Native American Traditions

When I was a third-grader in northeastern Oklahoma in 1950 near the Quapaw Agency, our school principal was a stern, handsome woman. I admired her long dark hair, usually worn up in a bun, and her vivid ruby lipstick; I admired her trim business suits and nylon stockings with dark seams perfectly aligned. And I really admired the beaded moccasins she always wore to complete her ensemble.

Birch-bark box covered with red wool, embroidered with moose hair. The box was found in London and dates before 1830. Photo by Scott Landis. 
July/August 1998 issue of PieceWork.

I was reminded of her the other day when I ran across a copy of the July/August 1998 issue of PieceWork, a special theme issue on Native American Crafts Today. The cover is a very closeup view of a pair of beaded moccasins made by Catherine Hoffman, a Cheyenne. The beadwork is solid turquoise lane stitch (also called lazy stitch, because several beads are applied at once). They are beautiful.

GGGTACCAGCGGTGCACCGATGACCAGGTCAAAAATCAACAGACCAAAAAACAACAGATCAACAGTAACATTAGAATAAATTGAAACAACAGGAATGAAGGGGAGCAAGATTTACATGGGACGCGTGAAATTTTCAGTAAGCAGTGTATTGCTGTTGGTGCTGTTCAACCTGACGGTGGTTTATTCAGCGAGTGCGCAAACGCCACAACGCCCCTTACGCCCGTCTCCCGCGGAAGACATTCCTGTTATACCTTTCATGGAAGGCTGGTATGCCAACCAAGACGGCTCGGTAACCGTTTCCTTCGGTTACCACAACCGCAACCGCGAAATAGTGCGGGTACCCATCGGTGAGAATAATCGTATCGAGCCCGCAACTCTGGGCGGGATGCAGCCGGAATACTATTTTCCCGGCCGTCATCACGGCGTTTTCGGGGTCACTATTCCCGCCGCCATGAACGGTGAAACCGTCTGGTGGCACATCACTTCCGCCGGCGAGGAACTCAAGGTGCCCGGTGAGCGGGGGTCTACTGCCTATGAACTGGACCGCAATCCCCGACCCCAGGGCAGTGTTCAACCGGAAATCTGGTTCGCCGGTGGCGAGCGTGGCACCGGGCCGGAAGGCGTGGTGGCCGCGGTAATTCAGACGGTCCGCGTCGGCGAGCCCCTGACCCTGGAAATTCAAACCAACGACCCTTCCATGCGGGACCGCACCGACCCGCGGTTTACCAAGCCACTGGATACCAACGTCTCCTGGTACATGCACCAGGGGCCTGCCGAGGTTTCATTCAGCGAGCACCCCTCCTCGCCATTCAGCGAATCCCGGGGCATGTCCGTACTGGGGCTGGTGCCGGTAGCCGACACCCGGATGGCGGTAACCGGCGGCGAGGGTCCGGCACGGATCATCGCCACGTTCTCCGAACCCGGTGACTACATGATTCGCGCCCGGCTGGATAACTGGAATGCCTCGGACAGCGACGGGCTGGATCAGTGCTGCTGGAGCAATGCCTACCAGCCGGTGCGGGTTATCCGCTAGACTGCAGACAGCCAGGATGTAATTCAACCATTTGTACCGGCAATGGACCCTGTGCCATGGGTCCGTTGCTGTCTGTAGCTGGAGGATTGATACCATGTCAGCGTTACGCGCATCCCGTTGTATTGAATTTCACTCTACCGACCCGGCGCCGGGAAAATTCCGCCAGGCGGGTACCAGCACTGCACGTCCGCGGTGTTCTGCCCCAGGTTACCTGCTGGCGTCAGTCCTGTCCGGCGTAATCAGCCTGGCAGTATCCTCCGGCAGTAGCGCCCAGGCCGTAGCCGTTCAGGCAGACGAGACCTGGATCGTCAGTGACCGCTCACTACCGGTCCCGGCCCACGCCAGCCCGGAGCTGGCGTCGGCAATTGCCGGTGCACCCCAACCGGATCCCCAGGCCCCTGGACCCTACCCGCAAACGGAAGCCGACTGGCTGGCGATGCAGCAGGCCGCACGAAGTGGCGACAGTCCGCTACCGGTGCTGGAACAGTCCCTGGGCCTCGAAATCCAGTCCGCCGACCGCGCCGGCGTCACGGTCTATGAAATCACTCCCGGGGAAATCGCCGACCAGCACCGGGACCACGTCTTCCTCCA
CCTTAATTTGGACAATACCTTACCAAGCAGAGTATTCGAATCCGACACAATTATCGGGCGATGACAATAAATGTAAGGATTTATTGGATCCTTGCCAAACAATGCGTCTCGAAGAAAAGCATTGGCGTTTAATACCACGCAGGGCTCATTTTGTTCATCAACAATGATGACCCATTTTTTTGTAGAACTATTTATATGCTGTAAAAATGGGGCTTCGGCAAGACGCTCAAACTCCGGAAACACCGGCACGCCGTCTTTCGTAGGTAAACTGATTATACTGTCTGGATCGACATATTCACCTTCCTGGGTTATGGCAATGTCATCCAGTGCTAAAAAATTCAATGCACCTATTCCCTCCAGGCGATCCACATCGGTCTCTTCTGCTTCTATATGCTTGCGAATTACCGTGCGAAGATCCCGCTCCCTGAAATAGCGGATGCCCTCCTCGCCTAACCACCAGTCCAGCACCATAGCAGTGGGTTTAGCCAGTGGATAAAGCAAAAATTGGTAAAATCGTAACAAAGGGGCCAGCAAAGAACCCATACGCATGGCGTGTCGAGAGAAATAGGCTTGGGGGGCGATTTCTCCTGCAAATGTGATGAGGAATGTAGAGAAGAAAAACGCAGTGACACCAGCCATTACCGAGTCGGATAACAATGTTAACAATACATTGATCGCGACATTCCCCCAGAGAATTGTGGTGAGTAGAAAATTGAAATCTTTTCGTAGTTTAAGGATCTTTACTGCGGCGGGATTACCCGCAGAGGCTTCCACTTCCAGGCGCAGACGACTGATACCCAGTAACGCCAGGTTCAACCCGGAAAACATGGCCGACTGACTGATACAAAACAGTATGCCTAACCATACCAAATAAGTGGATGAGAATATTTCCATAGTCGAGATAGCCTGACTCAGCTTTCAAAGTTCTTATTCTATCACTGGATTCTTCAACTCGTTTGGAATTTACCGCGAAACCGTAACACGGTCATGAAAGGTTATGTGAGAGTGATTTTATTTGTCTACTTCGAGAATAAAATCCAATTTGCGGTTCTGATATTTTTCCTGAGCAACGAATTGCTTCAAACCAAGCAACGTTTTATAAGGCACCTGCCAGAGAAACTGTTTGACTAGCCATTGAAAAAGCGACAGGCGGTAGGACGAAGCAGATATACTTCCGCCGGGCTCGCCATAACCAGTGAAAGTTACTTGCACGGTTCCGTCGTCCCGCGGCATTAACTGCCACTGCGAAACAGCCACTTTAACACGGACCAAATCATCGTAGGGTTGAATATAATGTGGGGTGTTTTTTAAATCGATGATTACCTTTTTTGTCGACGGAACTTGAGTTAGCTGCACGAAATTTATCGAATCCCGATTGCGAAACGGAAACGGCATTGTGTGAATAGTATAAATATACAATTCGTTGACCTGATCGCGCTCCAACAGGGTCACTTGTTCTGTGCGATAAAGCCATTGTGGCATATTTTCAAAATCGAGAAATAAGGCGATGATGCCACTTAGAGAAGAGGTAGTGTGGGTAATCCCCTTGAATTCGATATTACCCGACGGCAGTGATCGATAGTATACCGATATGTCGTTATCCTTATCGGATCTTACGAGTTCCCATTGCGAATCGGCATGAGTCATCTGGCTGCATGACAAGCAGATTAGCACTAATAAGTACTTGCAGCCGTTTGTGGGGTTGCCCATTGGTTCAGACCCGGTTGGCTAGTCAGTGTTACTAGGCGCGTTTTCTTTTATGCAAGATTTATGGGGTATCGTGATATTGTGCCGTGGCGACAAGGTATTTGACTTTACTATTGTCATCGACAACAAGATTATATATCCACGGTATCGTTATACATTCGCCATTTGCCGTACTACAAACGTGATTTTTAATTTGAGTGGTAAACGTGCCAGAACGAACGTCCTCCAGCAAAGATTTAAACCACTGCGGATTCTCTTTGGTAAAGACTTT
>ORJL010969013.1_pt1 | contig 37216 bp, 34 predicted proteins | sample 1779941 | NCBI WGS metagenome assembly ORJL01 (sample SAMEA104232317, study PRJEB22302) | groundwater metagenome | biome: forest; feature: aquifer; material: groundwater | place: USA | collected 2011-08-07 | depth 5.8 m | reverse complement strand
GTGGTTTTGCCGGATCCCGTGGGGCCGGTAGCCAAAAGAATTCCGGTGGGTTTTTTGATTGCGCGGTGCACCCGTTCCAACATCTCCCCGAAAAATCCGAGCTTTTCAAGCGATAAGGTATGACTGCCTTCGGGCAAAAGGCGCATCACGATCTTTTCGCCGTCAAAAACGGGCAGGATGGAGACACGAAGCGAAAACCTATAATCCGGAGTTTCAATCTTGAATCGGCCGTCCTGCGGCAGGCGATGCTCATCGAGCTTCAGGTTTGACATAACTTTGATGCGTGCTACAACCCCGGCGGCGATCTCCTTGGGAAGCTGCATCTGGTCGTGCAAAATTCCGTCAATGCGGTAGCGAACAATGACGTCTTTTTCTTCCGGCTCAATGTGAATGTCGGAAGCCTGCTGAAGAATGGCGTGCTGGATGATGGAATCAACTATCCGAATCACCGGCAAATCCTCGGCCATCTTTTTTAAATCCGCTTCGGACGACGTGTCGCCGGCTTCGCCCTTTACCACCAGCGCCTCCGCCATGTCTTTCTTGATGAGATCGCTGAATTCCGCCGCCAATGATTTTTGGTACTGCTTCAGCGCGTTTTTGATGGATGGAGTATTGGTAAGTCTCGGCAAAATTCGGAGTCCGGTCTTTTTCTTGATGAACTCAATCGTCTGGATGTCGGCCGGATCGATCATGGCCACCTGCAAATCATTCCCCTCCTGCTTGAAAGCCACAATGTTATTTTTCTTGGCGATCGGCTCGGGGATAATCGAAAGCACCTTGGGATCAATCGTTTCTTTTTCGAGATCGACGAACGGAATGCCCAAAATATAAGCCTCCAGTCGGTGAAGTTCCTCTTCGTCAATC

The whole issue is stunning, in fact. Besides Plains tribes beadwork and quillwork, there’s Cowichan knitting, basketry from the Passamaqoddy, Huron moose-hair embroidery, and more. This is not work sitting in a museum somewhere. It’s traditional work being done by contemporary Native Americans. They do it for ceremonial use, for sale, or simply for celebration of the past.

Cowichan sweaters hanging on the line in the yard of knitter Sarah Modeste on the Koksilah Reserve, Vancouver Island, 1976. Photo

© Ulli Steltzer.

Sometimes we become so steeped in our primarily European needlework heritage that we forget about the intricacy, sophistication, and pure invention to be found in the handwork of our own Native people. And we sometimes forget that it’s a living tradition. This particular out-of-print issue of Piecework is a vivid reminder. And it’s available now as part of a collection of all the 1998 issues of the magazine, handily produced on CD.